Students protest as Ambedkar University seeks to end blanket fee waiver for marginalised communities

The university plans to link fee exemptions to family income from this academic year.

WrittenBy:Anoushka Sharma
Article image
  • Share this article on whatsapp

Ambedkar University, Delhi, is set to discontinue its blanket fee waiver for Scheduled Caste, Scheduled Tribe and disabled students from the 2020-21 academic year. Instead, the exemption will be decided on the basis of family income.

The proposed policy is expected to be finalised by September 8. But the students allege that it has already been finalised, and making it public is merely a formality.

On Monday, the students gathered on the university’s Kashmere Gate campus to protest the decision. According to the students, it’s a “gross disregard” of the legacy of B R Ambedkar. The students, however, were prevented from entering the campus. In the afternoon, a delegation of five students, consisting of four student council members and one representative from the reserved category, were allowed to meet the university officials.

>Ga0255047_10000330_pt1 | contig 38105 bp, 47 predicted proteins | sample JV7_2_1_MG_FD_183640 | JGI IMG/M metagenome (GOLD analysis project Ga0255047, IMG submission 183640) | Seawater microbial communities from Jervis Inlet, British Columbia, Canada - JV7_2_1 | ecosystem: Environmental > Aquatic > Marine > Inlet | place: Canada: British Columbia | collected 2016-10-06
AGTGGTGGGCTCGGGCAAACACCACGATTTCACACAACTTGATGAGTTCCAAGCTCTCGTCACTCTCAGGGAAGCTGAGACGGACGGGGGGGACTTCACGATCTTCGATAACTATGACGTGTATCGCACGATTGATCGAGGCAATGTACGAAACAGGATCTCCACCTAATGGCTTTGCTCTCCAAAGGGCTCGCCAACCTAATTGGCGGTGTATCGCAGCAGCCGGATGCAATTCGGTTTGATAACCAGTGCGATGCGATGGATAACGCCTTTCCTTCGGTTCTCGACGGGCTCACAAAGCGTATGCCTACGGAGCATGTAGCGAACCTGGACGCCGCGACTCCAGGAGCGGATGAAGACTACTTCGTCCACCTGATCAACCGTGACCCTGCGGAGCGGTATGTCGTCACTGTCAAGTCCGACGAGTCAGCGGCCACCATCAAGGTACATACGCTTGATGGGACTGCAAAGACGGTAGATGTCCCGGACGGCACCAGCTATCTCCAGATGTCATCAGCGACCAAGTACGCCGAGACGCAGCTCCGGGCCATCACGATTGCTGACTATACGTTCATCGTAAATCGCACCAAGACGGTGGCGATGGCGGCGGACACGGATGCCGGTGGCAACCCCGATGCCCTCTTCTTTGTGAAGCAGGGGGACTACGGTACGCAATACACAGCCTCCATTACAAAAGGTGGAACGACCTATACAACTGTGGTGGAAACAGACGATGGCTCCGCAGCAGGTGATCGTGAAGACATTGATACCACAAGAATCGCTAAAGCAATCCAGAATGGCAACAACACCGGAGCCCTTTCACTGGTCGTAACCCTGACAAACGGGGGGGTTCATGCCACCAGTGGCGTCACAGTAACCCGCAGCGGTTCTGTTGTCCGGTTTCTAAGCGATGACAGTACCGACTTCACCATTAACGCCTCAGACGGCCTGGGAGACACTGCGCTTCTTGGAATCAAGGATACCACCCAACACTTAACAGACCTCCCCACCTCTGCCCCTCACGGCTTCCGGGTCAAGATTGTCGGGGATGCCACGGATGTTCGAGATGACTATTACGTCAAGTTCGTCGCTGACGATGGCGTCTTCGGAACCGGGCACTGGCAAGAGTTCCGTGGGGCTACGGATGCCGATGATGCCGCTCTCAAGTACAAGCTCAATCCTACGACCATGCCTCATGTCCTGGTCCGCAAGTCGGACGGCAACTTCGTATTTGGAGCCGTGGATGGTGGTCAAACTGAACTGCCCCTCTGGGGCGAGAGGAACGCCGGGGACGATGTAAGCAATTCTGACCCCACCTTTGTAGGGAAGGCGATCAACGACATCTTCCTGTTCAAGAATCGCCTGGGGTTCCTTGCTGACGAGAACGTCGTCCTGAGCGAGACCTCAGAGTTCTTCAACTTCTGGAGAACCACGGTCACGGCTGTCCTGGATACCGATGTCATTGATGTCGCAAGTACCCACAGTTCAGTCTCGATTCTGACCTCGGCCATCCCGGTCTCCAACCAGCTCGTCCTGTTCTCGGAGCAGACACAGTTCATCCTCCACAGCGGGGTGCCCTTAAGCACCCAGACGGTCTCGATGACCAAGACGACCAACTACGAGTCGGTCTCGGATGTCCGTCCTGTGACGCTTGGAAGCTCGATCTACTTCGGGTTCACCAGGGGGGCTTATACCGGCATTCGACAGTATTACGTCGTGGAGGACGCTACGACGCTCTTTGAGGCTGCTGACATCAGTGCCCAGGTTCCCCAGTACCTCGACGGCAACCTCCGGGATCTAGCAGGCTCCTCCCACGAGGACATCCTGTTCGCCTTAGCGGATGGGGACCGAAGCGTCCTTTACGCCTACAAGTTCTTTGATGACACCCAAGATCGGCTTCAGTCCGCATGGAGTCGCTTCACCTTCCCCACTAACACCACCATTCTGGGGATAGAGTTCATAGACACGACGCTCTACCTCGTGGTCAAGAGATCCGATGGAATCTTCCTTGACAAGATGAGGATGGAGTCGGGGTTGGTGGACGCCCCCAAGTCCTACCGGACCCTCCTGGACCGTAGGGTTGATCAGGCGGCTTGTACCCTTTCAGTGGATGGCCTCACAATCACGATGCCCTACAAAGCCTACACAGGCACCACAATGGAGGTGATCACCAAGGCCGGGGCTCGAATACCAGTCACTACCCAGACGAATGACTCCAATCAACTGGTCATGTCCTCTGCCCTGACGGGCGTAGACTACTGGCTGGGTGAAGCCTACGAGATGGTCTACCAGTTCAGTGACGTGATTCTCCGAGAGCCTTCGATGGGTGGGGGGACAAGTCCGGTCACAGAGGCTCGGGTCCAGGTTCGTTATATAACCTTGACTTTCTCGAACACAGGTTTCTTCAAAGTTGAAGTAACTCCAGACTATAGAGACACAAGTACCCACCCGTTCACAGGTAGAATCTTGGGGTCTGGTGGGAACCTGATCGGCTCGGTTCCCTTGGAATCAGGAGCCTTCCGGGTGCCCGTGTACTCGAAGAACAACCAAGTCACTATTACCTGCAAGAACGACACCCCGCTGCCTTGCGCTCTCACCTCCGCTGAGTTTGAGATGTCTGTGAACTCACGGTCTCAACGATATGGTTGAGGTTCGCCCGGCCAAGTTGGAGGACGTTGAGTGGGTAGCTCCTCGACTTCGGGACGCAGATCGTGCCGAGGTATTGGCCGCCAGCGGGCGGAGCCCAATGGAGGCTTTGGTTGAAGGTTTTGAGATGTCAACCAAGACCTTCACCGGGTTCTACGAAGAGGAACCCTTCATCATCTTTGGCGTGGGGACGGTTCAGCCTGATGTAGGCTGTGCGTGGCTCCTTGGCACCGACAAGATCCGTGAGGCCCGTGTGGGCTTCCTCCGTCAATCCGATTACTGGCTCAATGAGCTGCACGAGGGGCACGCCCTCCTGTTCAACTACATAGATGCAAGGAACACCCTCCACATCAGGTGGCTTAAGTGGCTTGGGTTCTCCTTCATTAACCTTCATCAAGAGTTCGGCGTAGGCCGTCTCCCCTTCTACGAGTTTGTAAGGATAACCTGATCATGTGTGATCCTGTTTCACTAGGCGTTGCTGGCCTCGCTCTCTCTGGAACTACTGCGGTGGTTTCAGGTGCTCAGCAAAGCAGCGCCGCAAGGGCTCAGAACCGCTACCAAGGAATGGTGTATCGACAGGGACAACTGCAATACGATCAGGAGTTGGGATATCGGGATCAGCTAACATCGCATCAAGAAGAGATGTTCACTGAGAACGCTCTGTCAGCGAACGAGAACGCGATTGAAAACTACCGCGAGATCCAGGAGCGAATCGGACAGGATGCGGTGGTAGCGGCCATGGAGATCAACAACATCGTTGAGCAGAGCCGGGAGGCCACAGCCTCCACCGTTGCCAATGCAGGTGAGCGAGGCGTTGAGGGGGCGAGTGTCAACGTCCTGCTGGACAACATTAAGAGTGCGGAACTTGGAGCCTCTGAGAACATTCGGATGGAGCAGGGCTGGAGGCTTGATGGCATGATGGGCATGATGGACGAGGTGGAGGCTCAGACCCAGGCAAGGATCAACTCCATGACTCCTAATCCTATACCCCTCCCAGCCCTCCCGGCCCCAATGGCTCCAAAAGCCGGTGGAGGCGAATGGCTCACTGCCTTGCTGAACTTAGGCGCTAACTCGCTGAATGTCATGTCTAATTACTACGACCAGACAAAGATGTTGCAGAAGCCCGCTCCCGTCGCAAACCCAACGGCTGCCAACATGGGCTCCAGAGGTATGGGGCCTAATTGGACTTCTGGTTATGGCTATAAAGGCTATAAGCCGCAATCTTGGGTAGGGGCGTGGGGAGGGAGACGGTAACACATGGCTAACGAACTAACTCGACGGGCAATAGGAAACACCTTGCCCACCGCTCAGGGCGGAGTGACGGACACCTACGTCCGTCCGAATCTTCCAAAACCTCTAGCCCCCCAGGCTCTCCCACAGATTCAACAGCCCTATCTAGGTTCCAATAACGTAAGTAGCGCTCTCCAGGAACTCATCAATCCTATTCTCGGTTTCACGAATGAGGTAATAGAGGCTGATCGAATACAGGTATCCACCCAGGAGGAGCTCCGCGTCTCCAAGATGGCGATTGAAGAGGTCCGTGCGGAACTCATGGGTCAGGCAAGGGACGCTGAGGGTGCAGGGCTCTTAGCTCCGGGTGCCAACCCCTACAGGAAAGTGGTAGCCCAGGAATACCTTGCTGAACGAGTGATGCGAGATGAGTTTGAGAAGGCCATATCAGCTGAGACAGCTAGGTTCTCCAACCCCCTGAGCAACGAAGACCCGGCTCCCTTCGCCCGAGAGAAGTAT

Support Independent Media

The media must be free and fair, uninfluenced by corporate or state interests. That's why you, the public, need to pay to keep news free.

imageby :

Shubhojeet Dey, treasurer of the AUD student council, said neither the administration nor the police allowed them to enter the campus. In fact, he added, the police threatened them with an FIR if they did not cooperate.

The student council also wrote to the university’s board of management demanding that the 100 percent fee waiver be continued.

imageby :

The university has provided full fee waivers to students from the reserved categories since 2016. This year, however, the admission brochure declares that students with an annual family income of less than Rs 3 lakh alone will get the exemption, no matter their category.

The decision has drawn flak from students. The students alleged that the university is making higher education less accessible to students from marginalised communities, “contributing to nationwide momentum towards decimating affirmative action policies of the Indian constitution”.